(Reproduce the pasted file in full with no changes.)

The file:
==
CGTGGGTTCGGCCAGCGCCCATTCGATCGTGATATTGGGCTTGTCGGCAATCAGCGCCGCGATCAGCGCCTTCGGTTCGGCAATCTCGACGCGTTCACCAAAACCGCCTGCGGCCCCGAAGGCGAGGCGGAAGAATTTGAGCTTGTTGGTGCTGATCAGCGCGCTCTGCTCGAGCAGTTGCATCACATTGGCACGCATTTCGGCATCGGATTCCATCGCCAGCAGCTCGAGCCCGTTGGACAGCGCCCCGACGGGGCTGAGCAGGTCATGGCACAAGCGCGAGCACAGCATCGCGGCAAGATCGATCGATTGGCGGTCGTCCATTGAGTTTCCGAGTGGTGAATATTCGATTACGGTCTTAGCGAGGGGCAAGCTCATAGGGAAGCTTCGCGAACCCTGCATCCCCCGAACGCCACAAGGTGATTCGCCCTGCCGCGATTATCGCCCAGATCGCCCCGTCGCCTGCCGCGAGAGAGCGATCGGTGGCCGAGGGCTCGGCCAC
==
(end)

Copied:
CGTGGGTTCGGCCAGCGCCCATTCGATCGTGATATTGGGCTTGTCGGCAATCAGCGCCGCGATCAGCGCCTTCGGTTCGGCAATCTCGACGCGTTCACCAAAACCGCCTGCGGCCCCGAAGGCGAGGCGGAAGAATTTGAGCTTGTTGGTGCTGATCAGCGCGCTCTGCTCGAGCAGTTGCATCACATTGGCACGCATTTCGGCATCGGATTCCATCGCCAGCAGCTCGAGCCCGTTGGACAGCGCCCCGACGGGGCTGAGCAGGTCATGGCACAAGCGCGAGCACAGCATCGCGGCAAGATCGATCGATTGGCGGTCGTCCATTGAGTTTCCGAGTGGTGAATATTCGATTACGGTCTTAGCGAGGGGCAAGCTCATAGGGAAGCTTCGCGAACCCTGCATCCCCCGAACGCCACAAGGTGATTCGCCCTGCCGCGATTATCGCCCAGATCGCCCCGTCGCCTGCCGCGAGAGAGCGATCGGTGGCCGAGGGCTCGGCCAC